Community Submission - Author: Antoni Paszke
Layer 2 refers to a secondary framework or protocol that is built on top of an existing blockchain system. The main goal of these protocols is to solve the transaction speed and scaling difficulties that are being faced by the major cryptocurrency networks.
For instance, Bitcoin and Ethereum are still not able to process thousands of transactions per second (TPS), and this is certainly detrimental to their long-term growth. There is a need for higher throughput before these networks can be effectively adopted and used on a wider scale.
In this context, the term “layer 2” refers to the multiple solutions being proposed to the blockchain scalability problem. Two major examples of layer 2 solutions are the Bitcoin Lightning Network and the Ethereum Plasma. Despite having their own working mechanisms and particularities, both solutions are striving to provide increased throughput to blockchain systems.
Specifically, the Lightning Network is based on state channels, which are basically attached channels that perform blockchain operations and report them to the main chain. State channels are mainly used as payment channels. On the other hand, the Plasma framework consists of sidechains, which are essentially small blockchains arranged in a tree-like structure.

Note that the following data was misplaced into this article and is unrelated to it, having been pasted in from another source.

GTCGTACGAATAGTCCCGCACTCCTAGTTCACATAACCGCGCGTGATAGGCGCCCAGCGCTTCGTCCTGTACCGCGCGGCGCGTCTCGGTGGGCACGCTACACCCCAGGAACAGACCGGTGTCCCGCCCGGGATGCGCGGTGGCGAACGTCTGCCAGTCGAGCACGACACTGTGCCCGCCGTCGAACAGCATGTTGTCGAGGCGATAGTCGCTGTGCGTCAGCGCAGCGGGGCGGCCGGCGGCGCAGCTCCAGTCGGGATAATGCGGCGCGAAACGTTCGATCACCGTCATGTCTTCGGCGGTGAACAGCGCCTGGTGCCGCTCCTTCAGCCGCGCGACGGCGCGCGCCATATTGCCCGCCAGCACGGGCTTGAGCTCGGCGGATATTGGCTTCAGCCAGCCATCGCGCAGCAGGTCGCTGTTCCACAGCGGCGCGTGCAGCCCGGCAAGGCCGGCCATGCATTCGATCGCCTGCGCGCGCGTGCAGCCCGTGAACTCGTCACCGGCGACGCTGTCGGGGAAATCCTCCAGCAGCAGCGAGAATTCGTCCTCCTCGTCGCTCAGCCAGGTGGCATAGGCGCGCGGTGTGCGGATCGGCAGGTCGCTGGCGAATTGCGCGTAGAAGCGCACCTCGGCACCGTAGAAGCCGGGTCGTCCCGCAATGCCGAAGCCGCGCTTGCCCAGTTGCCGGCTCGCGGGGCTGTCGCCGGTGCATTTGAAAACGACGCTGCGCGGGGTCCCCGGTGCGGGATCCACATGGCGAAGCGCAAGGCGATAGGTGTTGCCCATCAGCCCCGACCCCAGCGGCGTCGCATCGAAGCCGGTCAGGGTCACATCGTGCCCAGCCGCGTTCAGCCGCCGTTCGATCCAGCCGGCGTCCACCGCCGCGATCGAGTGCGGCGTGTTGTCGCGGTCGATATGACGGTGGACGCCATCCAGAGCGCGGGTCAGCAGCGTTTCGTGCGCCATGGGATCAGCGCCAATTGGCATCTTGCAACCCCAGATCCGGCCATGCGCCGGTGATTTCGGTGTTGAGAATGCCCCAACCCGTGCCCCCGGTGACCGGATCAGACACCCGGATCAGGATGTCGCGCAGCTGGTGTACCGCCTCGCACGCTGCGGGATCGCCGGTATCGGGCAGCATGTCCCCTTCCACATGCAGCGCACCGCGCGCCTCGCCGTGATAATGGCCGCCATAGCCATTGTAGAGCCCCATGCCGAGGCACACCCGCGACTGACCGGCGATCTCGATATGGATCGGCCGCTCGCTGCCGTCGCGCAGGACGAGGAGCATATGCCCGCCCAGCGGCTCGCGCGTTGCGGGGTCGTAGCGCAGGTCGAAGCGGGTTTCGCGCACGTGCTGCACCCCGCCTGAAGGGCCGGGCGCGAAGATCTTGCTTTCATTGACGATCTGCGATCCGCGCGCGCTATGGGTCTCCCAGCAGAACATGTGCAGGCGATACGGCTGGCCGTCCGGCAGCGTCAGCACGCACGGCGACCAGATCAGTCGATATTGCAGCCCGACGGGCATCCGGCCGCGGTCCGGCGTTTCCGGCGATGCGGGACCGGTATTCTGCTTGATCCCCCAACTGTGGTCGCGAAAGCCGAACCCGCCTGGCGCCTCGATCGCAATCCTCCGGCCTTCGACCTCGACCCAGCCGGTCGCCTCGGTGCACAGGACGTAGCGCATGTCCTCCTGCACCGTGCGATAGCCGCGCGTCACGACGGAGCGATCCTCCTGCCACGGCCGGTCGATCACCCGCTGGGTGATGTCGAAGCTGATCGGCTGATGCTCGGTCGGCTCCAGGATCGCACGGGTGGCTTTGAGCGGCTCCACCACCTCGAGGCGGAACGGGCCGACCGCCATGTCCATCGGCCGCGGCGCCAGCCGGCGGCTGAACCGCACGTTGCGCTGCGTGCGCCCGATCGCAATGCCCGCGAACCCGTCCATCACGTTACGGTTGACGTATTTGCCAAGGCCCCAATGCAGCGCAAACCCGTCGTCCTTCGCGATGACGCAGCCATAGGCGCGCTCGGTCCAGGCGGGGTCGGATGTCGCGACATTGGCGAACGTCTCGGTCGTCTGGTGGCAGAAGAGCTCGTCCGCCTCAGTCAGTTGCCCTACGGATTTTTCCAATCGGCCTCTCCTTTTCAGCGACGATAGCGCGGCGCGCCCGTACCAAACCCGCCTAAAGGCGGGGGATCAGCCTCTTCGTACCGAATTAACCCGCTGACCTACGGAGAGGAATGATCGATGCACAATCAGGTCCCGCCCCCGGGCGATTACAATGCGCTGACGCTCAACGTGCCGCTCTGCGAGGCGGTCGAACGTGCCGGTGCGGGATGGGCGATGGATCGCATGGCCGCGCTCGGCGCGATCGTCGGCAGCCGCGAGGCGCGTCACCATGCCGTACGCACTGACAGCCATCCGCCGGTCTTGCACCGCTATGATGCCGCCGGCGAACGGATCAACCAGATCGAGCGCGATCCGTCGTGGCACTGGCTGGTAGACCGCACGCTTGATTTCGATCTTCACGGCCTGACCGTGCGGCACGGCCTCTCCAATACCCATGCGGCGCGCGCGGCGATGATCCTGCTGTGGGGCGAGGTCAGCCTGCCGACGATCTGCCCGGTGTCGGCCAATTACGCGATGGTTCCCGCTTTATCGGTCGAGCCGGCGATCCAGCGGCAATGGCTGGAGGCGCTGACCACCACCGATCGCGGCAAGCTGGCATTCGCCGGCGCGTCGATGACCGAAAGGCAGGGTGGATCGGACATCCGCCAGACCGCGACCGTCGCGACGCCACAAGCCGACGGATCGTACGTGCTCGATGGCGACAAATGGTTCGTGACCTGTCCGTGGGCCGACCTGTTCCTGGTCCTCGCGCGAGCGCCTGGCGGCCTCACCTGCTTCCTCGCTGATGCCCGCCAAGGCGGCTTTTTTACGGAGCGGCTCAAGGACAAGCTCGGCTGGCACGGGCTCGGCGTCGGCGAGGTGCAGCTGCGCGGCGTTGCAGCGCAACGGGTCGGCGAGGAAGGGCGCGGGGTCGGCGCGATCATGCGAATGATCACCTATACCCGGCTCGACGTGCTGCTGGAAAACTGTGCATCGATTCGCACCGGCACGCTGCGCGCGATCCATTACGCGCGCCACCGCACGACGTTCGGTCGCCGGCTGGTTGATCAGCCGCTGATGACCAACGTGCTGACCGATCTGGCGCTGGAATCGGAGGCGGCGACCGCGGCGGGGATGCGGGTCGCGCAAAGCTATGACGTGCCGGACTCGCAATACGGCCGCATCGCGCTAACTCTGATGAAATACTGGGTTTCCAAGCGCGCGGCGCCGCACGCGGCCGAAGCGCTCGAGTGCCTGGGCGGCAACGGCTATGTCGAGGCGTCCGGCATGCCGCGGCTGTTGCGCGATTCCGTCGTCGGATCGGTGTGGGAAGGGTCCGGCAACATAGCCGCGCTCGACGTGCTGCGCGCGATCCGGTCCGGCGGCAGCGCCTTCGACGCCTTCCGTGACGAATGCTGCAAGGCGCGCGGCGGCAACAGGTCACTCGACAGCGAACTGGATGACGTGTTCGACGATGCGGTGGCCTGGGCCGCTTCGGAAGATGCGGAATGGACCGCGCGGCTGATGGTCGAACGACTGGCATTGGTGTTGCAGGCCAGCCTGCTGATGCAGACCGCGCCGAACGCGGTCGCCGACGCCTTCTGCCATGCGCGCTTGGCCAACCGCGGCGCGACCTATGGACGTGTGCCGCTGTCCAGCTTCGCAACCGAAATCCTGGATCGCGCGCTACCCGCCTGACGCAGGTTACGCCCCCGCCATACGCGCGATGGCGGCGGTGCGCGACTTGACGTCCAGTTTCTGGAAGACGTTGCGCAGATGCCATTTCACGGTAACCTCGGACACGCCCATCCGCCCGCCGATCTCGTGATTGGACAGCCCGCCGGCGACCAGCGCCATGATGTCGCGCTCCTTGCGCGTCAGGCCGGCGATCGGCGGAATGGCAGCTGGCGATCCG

In a broader sense, layer 2 protocols create a secondary framework, where blockchain transactions and processes can take place independently of the layer 1 (main chain). For this reason, these techniques may also be referred to as “off-chain” scaling solutions.
One of the main advantages of using off-chain solutions is that the main chain doesn’t need to go through any structural change because the second layer is added as an extra layer. As such, layer 2 solutions have the potential to achieve high throughput without sacrificing network security.
In other words, a great portion of the work that would be performed by the main chain can be moved to the second layer. So while the main chain (layer 1) provides security, the second layer offers high throughput, being able to perform hundreds, or even thousands, of transactions per second.